Getting yourself heard above the background noise is harder than ever for new artists in 2019. Competition is beyond fierce, attention spans are stretched and yet the music keeps coming…
Fortunately, there are plenty of options to get your name – and your sound – out there. Some breaking acts build a buzz just by dropping the right video at the right time, while others swear by a DIY Mailchimp newsletter campaign targeted at their favourite tastemakers.
Inside the industry, loads of press officers, pluggers, labels and publishers still use the Electronic Press Kit (EPK) format to get new acts on people’s radars. Essentially, it’s a digital resume that offers your target audience a 360 view of what you’re all about.
Easy to put together, and cheap to make, they’re an essential tool for all new artists wanting to turn ears.
We’ve chatted to a few experts to find out what EPKs are all about, why they’re helpful, and how you can pull one together yourself…
Now over to Leanne Mison (co-founder, Bang On PR), Zoe Miller (founder of Zopf PR), Luke Twyman (press officer, One Beat PR) and Kerstan Mackness (founder of Funky Fly Music and co-founder of Riotsquad Publicity):
How important is it for new artists to pull together an EPK?
Leanne: It’s super important; it goes hand in hand with the music to form your pitch. It gives your music valuable context and helps build a picture of your work.
You’ll be asked for an EPK sooner or later, so best to do the groundwork and be thoughtful about it. You don’t want to lose an opportunity to someone else because you didn’t have your assets together or even worse because you had to throw them together last minute and submit something you weren’t proud of.
Luke: As a new artist starting out on your musical journey, it’s really important to pull together a strong document that not only acts as a pitching proposal to would-be promoters, labels, management or booking agents that you’re hoping to work with, but it also provides each of those areas the information they need to correctly represent you on any shows, releases or other situations you might be successful in pursuing.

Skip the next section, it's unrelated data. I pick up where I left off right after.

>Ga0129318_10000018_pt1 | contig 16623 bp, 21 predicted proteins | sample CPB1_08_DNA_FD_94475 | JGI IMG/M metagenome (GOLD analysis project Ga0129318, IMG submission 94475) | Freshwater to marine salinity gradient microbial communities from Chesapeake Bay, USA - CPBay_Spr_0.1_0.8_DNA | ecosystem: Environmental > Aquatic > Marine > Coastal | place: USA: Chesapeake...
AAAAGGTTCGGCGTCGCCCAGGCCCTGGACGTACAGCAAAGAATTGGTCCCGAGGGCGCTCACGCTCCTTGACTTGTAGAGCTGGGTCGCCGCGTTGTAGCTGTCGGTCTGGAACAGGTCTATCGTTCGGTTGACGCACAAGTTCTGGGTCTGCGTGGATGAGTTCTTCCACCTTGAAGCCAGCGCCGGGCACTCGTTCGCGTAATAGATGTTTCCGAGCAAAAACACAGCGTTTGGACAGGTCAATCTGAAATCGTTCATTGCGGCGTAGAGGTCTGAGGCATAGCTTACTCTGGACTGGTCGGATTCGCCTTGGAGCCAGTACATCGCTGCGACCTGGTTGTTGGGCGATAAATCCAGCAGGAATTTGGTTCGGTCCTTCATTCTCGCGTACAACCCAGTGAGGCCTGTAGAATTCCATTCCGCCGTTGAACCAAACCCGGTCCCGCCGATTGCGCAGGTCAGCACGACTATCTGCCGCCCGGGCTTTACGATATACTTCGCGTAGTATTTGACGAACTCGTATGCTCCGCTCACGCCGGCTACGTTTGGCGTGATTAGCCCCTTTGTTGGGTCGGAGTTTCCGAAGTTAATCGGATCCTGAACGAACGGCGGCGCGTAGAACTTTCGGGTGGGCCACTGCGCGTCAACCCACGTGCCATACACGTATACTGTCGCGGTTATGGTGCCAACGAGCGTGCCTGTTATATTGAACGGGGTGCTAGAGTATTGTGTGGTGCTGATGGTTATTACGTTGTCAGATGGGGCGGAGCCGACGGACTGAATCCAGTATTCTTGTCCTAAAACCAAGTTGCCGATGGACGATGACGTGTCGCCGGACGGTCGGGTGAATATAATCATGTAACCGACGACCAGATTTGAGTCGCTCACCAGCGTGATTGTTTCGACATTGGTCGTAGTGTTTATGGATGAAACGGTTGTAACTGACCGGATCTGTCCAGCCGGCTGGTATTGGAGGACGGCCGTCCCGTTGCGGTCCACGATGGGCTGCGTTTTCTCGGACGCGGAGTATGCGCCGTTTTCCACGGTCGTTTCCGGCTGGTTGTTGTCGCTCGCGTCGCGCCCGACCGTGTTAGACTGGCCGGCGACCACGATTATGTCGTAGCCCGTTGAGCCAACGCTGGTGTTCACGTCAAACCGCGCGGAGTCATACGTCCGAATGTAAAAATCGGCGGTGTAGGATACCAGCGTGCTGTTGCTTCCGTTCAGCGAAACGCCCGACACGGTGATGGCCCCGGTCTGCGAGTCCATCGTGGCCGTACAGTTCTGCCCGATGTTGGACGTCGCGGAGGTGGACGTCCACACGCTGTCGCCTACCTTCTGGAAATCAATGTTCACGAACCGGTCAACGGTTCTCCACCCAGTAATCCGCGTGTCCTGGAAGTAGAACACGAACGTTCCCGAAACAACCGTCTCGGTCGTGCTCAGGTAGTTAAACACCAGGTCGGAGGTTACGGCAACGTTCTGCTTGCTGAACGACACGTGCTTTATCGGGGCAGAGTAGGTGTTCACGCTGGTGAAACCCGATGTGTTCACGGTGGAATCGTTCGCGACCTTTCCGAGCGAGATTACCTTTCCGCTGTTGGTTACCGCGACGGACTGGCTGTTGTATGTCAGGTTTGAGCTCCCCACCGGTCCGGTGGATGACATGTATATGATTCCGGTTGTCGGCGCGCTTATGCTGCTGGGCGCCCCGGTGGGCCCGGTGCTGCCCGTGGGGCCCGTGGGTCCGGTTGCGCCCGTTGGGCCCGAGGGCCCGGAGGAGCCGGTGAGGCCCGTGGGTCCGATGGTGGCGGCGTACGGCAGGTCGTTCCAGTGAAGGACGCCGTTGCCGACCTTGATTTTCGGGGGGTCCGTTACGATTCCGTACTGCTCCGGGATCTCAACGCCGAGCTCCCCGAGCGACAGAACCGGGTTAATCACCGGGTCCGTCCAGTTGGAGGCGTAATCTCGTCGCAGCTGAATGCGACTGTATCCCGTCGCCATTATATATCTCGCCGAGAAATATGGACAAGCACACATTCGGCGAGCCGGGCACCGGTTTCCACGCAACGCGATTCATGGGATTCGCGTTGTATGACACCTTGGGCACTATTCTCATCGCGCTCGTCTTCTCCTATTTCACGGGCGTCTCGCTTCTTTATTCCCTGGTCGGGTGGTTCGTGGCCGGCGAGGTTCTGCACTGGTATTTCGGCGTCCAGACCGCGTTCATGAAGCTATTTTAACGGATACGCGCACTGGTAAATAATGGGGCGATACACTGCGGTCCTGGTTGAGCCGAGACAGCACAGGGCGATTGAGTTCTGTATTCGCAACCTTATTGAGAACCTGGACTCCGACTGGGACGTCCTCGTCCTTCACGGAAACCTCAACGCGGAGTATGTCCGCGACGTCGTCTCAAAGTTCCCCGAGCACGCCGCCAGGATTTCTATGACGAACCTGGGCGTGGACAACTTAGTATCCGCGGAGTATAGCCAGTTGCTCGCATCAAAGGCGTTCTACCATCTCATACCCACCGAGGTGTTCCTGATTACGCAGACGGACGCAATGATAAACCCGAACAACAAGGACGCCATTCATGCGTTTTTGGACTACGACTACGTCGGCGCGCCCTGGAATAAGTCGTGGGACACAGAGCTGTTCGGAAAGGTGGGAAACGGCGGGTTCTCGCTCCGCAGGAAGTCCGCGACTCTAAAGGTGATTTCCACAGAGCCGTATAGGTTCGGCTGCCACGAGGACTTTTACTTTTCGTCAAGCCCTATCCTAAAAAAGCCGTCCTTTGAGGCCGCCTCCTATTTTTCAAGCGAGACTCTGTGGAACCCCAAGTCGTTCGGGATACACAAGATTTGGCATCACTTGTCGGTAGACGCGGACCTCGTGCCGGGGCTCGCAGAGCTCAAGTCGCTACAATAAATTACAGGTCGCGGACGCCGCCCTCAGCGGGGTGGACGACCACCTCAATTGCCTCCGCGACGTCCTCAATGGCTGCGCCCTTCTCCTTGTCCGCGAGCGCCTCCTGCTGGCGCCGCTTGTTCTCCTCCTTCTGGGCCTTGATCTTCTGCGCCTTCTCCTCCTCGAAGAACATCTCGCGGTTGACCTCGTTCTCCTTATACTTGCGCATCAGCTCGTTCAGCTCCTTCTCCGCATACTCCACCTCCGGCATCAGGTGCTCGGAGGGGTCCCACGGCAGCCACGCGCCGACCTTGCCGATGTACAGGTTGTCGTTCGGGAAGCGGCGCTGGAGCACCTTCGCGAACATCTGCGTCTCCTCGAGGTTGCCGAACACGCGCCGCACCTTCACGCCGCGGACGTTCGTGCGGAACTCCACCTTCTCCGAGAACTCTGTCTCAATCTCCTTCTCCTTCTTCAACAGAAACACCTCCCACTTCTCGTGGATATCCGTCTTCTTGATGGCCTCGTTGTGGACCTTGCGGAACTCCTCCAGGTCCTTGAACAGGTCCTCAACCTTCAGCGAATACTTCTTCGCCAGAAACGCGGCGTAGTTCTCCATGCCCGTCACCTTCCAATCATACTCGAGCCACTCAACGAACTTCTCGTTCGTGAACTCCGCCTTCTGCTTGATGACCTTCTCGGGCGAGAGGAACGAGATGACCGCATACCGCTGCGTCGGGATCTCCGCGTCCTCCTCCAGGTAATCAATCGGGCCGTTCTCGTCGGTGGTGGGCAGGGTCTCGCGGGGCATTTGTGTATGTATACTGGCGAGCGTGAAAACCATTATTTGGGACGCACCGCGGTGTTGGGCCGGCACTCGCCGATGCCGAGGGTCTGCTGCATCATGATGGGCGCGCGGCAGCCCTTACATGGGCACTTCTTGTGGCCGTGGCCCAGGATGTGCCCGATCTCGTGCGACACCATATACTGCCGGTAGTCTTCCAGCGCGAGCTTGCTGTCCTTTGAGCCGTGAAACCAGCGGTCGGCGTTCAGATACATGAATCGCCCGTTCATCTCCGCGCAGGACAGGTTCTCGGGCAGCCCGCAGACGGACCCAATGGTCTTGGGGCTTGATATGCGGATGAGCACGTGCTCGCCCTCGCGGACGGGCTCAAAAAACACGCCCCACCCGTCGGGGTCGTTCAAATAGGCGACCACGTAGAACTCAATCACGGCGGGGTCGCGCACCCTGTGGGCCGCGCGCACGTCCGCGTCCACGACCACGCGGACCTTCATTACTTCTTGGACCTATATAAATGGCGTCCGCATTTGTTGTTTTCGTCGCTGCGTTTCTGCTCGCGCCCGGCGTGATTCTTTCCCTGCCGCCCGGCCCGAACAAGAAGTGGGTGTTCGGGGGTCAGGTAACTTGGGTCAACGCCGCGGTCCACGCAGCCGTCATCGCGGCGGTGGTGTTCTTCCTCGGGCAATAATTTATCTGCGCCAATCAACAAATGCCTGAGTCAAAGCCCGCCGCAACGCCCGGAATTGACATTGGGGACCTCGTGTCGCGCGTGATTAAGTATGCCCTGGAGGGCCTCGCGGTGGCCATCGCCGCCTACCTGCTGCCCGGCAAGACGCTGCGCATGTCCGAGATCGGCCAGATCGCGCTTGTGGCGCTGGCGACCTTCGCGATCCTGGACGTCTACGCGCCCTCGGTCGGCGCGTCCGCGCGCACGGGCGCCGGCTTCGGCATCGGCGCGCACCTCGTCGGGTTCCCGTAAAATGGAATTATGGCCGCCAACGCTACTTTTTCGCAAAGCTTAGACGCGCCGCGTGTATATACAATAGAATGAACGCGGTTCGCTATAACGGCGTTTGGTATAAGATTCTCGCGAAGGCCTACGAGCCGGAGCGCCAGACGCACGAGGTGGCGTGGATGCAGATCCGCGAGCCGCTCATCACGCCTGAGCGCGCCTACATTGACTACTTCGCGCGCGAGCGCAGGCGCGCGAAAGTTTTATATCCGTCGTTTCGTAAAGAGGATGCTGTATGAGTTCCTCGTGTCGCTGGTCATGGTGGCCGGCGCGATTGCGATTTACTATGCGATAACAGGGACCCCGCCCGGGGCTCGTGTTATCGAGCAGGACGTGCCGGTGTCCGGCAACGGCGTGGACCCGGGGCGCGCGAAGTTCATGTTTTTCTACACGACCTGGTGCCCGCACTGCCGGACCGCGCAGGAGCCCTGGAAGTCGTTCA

Not only is it a great way to make your music more appealing to people you’d like to work with or hear it, it’s your opportunity to clearly mark out what you’re all about and how you wish to be framed and represented as an artist.
Can artists put a press kit together on the cheap? If so, how?
Leanne: New artists can absolutely put these assets together on the cheap, it’s one of the joys of a new level playing field. At the end of the day, it’s about your creativity, and how you choose to work with these different tools to stand out from the crowd and get your work noticed.
Luke: The easiest answer is obviously to employ a bit of the old DIY attitude to it and put together as much yourself as possible, but if writing is not your thing then it’s really common and affordable to have a music journalist, who’s writing you enjoy, work on a bio with you. This often can be done by simply meeting and chatting in a cafe or pub or arranging a quick call. You can then cobble the finished writing together with the images and links in apps like Google Drive and export to a nice, crisp PDF.
Zoe: I don’t think it’s necessary to spend a lot of money on your press kit – no one expects a new band to have an expensive film or professionally shot live footage – it’s more important to make sure the tone of the pack suits the music you’re making.
So, what are the essential elements of an EPK?
We had loads of consensus on this one, so here’s a checklist of essential items you need to consider:
1x half-page bio